Oh, Hai – You Can Buy Our Book Nao!

There ’tis, on Amazon: The Best Science Writing Online 2012, with me and Chris Rowan right on the cover. We’re also inside. Scha-weet! It’s even available for Kindle. You can buy it today.

Open Lab 2012 cover

But, y’know, if you buy the paperback, and we meet in meatspace one o’ these days, and you happen to have that book upon you, I can, y’know, autograph it if you like.

Interviews will be coming up, and perhaps I’ll lay in a few copies for contests here and there, so watch this space. And, y’know, maybe possibly purchase the book. It’s stuffed full of really quite good science writing. And if you’ve got one of those cantankerous relations who likes to drone on and on about how useless blogs are, this might be just the book to hand them in order to effect a swift reappraisal. Every single essay in here started life as a blog post, ye know. And they’re just a sample, a bit of cream dabbed off the top of a towering mound o’ cream, as it were. The science blogosphere is one of the best parts of the internet. And now a small selection of it resides between covers, just waiting to be opened by someone who wasn’t expecting the strange new worlds they’ll find within.

Who needs science fiction when science fact is quite wonderful enough? Okay, well, most of us need our science fiction, too, admittedly, but as a seasoning rather than the main course.

Dig in!

Baby Bullfrogs. That Is All.

Sigh. Seattle’s doing this let’s-hold-on-to-summer thing that it rarely does. I want to be outside so bad it physically hurts. And, of course, it’s now that they’ve closed the vacation calendar and are making noises about mandatory overtime. Combined with some of the other stuff going on, it’s enough to make me scream.

So it’s nice to come home and spend a few minutes with frogs. I haven’t got time or energy for anything in-depth, but you won’t care. Baby bullfrogs. That’s all I need to say.

Let us begin with the tadpoles.

Bullfrog tadpoles, Meadowbrook Slough, Three Forks Natural Area, Snoqualmie, WA.

I shot these fat little fellows from the road over the slough. It’s a steep embankment, probably about six to ten feet tall, and these weren’t right below me. Even with 10x optical zoom, the fact you can see these little dudes at all means they’re actually huge.

Moar tadpoles!

And I figured, where there are tadpoles, there are probably froggies. I saw a little path leading down from the embankment along the slough, and headed down.

There were bullfrogs all right. I heard one give the startled gasp-squeak-scream that sounds a bit like a plunger having hysterics, and a plop, and grinned to myself. I tiptoed on down towards the water, but apparently wasn’t light enough – next I knew, it was plop-plop-plop in quick succession, tiny little splooshes like and yet unlike regular bullfrogs. It could mean only one thing. Bebbies!

And one mostly-grown bullfrog who just chilled, watching me lazily, as if to say, “Kids.”

Mister or Ms. Mellow – I’m not sure how to sex a bullfrog from a distance, actually.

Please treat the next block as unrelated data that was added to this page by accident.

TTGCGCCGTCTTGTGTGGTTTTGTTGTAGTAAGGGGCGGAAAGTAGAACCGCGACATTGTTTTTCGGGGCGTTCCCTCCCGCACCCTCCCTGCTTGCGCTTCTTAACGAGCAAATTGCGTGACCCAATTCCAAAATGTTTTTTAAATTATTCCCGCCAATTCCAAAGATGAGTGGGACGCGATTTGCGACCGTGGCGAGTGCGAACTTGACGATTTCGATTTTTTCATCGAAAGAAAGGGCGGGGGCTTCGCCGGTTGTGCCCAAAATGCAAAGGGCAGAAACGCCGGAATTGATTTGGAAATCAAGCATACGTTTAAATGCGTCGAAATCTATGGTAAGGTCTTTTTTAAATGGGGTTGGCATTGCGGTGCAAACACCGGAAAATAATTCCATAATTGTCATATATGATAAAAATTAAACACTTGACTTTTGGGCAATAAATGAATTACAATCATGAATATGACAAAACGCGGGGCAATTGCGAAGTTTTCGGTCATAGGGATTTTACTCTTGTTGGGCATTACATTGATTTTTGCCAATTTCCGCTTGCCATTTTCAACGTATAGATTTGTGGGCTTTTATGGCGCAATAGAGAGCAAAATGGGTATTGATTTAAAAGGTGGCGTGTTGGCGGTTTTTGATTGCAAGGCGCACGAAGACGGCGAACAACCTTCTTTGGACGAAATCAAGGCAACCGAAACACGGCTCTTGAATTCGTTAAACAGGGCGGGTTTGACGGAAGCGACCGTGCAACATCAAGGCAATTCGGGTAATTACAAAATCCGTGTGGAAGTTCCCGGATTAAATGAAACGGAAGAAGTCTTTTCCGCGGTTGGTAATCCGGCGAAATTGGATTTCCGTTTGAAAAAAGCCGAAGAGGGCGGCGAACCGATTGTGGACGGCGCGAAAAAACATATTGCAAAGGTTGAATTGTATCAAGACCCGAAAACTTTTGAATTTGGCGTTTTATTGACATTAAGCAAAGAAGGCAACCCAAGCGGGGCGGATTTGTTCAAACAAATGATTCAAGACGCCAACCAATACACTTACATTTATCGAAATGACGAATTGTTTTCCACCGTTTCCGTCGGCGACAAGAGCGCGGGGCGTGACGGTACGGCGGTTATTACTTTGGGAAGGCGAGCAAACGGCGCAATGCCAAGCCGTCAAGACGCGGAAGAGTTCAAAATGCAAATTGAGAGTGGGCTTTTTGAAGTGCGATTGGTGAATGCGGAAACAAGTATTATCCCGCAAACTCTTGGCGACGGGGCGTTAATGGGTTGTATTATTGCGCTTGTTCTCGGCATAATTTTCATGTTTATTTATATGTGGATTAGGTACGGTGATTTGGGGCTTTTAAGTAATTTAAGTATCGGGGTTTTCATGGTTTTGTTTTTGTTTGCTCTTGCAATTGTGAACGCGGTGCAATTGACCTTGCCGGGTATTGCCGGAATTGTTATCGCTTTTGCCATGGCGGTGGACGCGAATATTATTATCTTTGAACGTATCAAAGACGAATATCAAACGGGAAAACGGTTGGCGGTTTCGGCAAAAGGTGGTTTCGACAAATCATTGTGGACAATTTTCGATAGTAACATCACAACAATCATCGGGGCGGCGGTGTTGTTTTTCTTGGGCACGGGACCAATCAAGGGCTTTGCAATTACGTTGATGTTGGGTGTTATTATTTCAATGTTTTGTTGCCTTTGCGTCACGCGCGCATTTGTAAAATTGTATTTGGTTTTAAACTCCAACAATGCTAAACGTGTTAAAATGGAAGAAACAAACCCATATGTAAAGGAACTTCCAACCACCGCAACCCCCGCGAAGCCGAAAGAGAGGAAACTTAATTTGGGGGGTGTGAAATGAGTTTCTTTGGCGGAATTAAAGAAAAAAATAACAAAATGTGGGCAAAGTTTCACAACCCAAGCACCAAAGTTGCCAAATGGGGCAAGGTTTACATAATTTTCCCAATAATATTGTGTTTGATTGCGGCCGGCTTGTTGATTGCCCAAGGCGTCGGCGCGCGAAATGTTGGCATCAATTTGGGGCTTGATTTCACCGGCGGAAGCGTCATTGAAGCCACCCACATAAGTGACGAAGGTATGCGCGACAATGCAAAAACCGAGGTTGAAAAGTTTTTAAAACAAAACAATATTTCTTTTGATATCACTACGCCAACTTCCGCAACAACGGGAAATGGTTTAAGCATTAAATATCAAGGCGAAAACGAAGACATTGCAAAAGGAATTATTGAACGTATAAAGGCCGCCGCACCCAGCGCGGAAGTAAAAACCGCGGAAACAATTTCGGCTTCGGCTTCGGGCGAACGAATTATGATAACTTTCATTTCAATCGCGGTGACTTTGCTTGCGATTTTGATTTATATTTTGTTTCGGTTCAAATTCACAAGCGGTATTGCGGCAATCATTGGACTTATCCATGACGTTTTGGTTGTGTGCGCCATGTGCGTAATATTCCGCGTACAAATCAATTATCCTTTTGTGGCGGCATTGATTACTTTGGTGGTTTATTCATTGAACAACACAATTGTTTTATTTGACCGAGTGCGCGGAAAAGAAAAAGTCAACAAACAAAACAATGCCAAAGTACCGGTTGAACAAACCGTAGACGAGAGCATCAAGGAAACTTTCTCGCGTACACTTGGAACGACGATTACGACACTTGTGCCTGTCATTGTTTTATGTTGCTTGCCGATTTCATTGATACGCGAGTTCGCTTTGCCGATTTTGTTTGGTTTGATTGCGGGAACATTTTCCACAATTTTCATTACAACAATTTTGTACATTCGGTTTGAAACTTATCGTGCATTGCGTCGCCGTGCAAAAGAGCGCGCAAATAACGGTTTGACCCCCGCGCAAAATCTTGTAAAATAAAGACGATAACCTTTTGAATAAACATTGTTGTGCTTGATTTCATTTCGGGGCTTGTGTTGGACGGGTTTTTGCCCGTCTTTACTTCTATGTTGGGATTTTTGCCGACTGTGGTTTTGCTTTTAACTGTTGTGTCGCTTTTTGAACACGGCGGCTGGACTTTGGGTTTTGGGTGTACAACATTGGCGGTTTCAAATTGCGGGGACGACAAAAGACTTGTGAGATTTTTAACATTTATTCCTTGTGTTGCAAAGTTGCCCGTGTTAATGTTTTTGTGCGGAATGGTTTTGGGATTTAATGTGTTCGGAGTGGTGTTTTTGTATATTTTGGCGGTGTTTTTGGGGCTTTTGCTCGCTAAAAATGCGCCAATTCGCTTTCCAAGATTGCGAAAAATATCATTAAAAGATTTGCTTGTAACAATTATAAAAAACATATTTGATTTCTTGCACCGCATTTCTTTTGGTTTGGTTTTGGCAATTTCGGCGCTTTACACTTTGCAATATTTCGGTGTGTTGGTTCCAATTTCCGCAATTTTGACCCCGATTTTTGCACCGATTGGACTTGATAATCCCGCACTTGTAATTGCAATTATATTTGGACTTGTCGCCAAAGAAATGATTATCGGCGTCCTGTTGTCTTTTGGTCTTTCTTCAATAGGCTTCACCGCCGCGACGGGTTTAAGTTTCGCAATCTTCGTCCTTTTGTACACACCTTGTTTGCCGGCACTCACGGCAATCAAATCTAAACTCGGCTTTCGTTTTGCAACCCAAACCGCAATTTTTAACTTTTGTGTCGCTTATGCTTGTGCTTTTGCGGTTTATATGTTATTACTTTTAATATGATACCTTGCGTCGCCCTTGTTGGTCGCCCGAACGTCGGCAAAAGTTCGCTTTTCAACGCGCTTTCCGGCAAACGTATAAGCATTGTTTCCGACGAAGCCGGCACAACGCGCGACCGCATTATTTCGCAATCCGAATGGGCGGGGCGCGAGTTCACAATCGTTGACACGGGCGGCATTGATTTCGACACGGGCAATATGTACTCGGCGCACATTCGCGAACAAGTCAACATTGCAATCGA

I gave the Mellow One a companionable nod and settled in to wait on the bank, hoping the bebbies would get courageous enough to reappear.

Soon, a small head breached the oily surface of the slough like a periscope.

Bebbe bullfrog I

The instant it saw me, it was bam! back under the water.

A few moments later, bubbles announced the presence of concerned amphibians a bit further out from shore.


I bided my time, holding very still. And, eventually…

Bebbe bullfrog II

Up floated this wee one. You can see its dear little toeses under the water. We gazed at each other for a time, and then I apparently moved a little too abruptly, and it dove back underwater.

Meanwhile, off to the side, another one approached the surface, considering…

Bebbe bullfrog III. I’ve played a bit with filters to give you a better view – water was terribly scummy, and teh bebbe’s hard to see in color. It was fully submerged.

A bit later, it poked a cautious nose above the surface.

Bebbe bullfrog IV

And another one did the same a few feet away.

Bebbe Bullfrog V

You can see a leaf in the bottom left, there – sort of an aspen-sized leaf, nothing very large. Gives you a sense of how little these precious froggies are. I mean, for baby frogs, of course, they’re huge – they’re bullfrog babies – but they’re itty-bitty compared to what they’ll be should they survive to adulthood.

And all the while, the original Mellow One just stayed put, completely relaxed, watching the proceedings with mild interest while the babies bobbed. Adorable.

This, people, is why I’ve begun to look for jobs that might get me outdoors a bit. Not sure what I’ll find or if anything will come of it at all, but I’m hoping someone will be hiring a frog watcher at a decent salary. I could do this all day. Probably even in the rain. There’s something deeply soothing about frogs. I think part of the reason my blood pressure’s skyrocketing at work (aside from no longer being able to smoke out my frustrations) is that some absolute rat bastards went through the miniature wetlands-inna-ditch with weed whackers and destroyed the habitat our local bullfrogs had enjoyed so much this summer. Sigh. No more wandering down to the ditch on breaks to say hello to bullfrogs. All gone.

But I did hoof it over to the creek today, and saw fishies jump, so maybe there’s some hope for 15 minutes of nature after all…